Configure whether the remote namespace name should match the local one (although possibly incurring in conflicts), or be automatically generated, such as to be unique.
Once a pod is scheduled onto a virtual node, the corresponding Liqo virtual kubelet (indirectly) creates a twin pod object in the remote cluster for actual execution. Liqo supports the offloading of both stateless and stateful pods, the latter either relying on the provided storage fabric or leveraging externally managed solutions (e.g., persistent volumes provided by the cloud provider infrastructure).
Remote pod resiliency (hence, service continuity), even in case of temporary connectivity loss between the two control planes, is ensured through a custom resource (i.e., ShadowPod) wrapping the pod definition, and triggering a Liqo enforcement logic running in the remote cluster. This guarantees that the desired pod is always present, without requiring the intervention of the originating cluster.
The virtual kubelet takes care of the automatic propagation of remote status changes to the corresponding local pod (remapping the appropriate information), allowing for complete observability from the local cluster. Advanced operations, such as metrics and logs retrieval, as well as interactive command execution inside remote containers, are transparently supported, to comply with standard troubleshooting operations.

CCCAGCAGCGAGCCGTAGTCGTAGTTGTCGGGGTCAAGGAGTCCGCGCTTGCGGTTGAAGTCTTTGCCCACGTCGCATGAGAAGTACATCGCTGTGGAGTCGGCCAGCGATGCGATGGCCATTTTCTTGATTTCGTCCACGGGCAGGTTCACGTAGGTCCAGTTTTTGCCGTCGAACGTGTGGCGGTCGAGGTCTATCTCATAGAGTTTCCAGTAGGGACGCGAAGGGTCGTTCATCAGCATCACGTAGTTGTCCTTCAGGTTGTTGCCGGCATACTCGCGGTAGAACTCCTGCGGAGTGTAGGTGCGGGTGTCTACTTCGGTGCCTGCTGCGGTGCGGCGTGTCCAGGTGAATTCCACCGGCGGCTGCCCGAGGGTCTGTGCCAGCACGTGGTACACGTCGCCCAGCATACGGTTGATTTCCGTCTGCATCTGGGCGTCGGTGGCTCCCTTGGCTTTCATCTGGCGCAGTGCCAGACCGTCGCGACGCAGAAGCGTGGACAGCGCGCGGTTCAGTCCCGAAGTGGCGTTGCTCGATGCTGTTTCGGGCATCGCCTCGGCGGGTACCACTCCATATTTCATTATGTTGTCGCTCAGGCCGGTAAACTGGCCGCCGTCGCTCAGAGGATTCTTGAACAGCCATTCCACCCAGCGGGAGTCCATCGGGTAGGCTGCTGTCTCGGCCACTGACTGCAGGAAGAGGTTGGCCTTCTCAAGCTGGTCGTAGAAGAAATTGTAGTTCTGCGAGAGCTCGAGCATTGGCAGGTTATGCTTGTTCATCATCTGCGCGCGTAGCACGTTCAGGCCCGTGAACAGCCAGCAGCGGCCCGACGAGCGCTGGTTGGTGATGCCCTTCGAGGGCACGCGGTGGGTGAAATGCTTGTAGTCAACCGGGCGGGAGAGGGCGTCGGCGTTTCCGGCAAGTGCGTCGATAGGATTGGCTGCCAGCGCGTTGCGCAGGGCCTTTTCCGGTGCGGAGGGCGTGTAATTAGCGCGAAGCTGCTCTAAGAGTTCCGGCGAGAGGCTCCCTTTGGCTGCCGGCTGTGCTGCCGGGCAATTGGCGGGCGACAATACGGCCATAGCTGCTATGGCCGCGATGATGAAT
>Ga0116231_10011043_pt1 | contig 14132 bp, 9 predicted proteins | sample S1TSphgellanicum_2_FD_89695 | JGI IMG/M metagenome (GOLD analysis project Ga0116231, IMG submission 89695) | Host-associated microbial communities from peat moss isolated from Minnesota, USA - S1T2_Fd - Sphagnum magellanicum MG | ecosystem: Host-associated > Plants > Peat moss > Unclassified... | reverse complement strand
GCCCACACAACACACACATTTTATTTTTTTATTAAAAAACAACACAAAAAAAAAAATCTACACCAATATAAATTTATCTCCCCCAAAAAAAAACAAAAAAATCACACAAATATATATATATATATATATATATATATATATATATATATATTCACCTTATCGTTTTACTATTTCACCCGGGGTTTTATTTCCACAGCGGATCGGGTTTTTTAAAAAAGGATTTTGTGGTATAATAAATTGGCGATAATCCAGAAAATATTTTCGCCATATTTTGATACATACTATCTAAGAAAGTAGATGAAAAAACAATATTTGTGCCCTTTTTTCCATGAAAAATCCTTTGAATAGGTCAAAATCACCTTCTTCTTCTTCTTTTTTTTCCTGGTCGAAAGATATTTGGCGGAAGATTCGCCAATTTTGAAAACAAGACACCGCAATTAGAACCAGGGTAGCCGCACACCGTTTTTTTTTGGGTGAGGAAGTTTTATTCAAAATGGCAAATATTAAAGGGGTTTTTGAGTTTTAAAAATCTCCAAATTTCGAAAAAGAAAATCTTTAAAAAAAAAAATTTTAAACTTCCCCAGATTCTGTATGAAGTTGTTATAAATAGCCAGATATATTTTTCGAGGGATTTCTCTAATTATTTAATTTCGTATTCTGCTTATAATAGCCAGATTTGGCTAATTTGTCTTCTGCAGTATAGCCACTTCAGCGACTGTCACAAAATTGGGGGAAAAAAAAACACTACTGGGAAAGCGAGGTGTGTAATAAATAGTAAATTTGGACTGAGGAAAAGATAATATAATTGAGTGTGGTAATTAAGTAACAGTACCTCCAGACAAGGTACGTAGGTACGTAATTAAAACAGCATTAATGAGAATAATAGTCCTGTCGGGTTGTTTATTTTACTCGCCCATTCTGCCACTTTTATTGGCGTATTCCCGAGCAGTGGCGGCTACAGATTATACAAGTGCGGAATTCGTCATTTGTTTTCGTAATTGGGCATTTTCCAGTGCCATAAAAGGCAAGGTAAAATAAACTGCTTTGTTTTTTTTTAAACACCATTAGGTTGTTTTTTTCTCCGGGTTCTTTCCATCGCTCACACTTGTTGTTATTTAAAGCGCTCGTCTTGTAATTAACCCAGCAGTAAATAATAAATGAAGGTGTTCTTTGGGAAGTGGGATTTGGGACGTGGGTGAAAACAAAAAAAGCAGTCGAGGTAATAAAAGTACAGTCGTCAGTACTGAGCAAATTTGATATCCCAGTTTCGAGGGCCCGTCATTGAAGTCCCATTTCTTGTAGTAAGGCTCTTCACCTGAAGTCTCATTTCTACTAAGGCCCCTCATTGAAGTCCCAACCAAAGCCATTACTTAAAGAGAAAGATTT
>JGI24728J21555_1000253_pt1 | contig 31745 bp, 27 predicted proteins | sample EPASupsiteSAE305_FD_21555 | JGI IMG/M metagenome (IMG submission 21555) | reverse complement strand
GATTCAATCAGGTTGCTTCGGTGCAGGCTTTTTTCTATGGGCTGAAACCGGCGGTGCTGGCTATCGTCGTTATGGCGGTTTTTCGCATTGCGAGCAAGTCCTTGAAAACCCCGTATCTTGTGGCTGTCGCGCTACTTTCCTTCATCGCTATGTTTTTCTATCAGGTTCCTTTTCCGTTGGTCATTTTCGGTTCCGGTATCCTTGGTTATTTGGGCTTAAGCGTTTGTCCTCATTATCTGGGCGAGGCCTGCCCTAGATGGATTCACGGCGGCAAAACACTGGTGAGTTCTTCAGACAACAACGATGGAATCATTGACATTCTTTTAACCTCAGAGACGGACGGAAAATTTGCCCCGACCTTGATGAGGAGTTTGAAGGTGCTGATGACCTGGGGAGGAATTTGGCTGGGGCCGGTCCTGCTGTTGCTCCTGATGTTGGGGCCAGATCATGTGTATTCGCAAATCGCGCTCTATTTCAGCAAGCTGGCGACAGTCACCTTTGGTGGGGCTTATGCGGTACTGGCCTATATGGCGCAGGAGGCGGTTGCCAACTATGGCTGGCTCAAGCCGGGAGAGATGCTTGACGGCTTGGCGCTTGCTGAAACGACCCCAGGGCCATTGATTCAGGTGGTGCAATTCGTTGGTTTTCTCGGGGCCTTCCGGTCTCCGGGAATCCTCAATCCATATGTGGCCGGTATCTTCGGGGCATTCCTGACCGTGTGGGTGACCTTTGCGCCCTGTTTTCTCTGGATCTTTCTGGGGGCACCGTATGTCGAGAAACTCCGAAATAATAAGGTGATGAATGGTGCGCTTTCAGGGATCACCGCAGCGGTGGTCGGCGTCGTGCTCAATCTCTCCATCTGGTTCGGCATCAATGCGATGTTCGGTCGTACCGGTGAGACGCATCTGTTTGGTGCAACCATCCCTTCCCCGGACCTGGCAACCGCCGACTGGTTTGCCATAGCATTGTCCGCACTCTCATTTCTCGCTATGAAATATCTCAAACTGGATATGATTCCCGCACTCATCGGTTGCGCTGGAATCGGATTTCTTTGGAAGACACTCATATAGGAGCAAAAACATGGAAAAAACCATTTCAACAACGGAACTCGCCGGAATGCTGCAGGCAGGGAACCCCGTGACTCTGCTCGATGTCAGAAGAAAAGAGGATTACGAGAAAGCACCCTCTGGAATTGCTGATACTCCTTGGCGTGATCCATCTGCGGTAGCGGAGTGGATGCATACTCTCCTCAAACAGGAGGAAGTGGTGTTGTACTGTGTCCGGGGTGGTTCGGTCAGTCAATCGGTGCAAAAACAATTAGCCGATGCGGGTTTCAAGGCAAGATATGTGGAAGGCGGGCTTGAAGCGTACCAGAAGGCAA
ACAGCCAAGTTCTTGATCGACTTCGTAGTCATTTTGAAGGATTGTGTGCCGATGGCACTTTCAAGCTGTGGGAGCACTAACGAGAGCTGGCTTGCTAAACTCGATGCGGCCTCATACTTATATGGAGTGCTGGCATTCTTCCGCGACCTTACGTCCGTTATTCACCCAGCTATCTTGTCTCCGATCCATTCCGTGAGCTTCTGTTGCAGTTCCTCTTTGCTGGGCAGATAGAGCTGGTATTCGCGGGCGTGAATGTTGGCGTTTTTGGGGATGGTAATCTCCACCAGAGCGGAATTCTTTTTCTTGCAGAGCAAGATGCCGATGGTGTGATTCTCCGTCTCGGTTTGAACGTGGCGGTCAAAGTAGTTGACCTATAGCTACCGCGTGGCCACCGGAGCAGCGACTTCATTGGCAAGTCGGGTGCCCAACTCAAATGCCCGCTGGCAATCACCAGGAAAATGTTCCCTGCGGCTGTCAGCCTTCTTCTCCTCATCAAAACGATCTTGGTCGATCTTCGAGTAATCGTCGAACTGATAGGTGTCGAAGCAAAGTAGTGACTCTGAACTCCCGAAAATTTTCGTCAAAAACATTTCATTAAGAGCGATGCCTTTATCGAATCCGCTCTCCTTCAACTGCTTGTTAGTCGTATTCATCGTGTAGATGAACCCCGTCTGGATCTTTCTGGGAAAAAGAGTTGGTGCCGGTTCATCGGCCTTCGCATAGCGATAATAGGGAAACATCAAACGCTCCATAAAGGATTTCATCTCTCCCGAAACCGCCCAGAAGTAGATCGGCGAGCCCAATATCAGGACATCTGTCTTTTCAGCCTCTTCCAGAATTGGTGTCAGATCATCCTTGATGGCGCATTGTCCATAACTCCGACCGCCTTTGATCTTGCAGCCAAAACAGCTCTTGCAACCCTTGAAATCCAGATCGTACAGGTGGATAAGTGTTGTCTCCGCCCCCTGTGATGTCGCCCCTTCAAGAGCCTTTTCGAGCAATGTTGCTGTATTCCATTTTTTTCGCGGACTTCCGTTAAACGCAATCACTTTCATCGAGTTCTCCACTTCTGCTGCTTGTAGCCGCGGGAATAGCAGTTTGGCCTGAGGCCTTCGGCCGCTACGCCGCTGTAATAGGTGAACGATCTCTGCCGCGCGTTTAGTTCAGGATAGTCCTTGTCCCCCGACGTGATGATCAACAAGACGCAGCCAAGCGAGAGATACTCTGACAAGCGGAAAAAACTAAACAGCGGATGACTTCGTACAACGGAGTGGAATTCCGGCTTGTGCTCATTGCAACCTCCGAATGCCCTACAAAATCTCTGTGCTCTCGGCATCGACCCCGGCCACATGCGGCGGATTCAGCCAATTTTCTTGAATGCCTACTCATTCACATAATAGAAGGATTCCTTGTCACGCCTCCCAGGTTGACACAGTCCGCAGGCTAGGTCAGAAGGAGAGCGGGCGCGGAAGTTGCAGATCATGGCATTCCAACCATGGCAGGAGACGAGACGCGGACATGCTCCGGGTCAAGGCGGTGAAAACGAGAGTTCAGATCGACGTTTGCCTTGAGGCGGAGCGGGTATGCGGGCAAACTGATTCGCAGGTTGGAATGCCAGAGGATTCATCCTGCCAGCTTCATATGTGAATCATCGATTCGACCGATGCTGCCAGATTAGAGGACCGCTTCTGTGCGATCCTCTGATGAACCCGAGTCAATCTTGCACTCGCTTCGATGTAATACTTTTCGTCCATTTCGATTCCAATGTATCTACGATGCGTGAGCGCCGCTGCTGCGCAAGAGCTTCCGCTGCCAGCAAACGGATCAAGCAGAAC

Additional details concerning how pods are propagated to remote clusters are provided in the resource reflection usage section.
The resource reflection process is responsible for the propagation and synchronization of selected control plane information into remote clusters, to enable the seamless execution of offloaded pods. Liqo supports the reflection of the resources dealing with service exposition (i.e., Ingresses, Services and EndpointSlices), persistent storage (i.e., PersistentVolumeClaims and PersistentVolumes), as well as those storing configuration data (i.e., ConfigMaps and Secrets).
All resources of the above types that live in a namespace selected for offloading are automatically propagated into the corresponding twin namespaces created in the selected remote clusters. Specifically, the local copy of each resource is the source of trust leveraged to realign the content of the shadow copy reflected remotely. Appropriate remapping of certain information (e.g., endpoint IPs) is transparently performed by the virtual kubelet, accounting for conflicts and different configurations in different clusters.
You can refer to the resource reflection usage section for a detailed characterization of how the different resources are reflected into remote clusters.